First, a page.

ALWAYS LOOK YOUR OPPONENT IN THE EYES
You don't have to do this in an aggressive or confrontational way - just have a look in there to see what's going on.
In the 1996 World Open in Pakistan, Ahmed Barada was beating me badly. I remember thinking, I've got to do something to change this.
One thing I did know was that, because of the way he played, he annoyed people, and the other players didn't like him. He was quite a lonely character.
So after each point, I'd just stop and look at him. I'd just stare at him for a bit and see what was going on with him.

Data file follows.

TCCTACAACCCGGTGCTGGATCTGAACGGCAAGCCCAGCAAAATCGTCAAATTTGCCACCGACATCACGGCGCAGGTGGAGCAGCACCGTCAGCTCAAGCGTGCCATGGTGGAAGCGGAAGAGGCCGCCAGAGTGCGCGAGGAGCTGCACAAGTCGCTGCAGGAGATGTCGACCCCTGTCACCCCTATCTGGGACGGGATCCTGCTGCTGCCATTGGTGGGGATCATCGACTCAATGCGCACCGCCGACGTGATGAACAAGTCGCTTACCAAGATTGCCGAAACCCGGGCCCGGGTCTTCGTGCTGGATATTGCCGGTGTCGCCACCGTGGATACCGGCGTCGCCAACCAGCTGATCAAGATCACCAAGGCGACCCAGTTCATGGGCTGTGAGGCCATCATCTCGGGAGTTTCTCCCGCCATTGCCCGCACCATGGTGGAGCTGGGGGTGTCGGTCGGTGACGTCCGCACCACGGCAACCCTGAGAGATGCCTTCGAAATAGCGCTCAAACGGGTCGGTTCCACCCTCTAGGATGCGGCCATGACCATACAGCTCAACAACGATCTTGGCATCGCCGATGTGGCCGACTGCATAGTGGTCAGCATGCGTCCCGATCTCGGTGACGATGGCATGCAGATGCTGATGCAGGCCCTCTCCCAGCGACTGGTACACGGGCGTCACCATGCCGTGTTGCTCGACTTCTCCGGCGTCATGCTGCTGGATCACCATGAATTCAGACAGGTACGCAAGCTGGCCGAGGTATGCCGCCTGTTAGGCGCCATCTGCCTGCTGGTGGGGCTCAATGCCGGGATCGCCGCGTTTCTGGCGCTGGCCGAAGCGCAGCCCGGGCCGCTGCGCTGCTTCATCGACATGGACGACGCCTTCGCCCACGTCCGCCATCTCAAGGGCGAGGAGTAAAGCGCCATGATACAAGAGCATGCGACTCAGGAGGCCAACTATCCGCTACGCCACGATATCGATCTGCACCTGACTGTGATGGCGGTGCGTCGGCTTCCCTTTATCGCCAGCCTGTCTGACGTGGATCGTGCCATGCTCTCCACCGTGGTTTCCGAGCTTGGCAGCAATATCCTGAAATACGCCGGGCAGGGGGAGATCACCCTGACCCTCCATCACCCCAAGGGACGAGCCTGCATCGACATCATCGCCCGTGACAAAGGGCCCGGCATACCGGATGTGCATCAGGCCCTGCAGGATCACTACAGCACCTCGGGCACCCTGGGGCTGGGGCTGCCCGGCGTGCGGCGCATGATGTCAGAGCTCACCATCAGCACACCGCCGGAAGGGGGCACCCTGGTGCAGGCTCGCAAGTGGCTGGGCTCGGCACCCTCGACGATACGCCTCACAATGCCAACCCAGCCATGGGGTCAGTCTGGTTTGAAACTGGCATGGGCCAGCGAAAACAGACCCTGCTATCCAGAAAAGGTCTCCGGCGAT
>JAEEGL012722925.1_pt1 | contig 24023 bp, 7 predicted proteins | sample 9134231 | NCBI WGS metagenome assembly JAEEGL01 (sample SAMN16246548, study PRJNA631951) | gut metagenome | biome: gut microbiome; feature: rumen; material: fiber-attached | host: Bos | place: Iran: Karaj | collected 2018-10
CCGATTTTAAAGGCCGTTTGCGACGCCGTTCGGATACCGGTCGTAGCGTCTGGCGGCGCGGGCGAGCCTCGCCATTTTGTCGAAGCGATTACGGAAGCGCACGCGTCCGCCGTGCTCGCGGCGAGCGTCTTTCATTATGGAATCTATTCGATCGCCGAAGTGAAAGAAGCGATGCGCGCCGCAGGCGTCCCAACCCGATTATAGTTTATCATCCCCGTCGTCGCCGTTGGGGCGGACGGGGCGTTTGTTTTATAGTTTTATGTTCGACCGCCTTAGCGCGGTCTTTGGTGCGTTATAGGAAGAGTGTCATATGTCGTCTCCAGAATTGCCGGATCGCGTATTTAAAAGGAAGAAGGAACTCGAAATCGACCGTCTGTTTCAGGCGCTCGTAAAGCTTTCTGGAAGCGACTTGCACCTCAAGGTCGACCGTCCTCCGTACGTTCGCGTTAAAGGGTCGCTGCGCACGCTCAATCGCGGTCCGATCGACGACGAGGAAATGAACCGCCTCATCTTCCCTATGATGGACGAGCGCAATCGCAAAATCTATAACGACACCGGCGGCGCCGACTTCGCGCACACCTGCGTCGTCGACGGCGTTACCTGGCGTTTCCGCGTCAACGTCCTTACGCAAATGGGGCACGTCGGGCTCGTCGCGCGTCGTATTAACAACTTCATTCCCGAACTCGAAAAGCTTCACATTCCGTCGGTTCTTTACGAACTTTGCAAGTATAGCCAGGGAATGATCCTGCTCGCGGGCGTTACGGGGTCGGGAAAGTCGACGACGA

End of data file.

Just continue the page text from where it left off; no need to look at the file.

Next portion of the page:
After the fifth or sixth time I did it, he stopped and said, "What? What? What are you looking at?"
And I knew at that point that I had him. It sounds cruel now, but that's sport - it's a battle.
He did many things that weren't so nice to win matches. One time, playing in Cairo, he scissor-kicked me across the back of the legs and got away with it.
It was by looking at him, by showing myself and also seeing what he had to offer, that I beat him. He retired soon after that.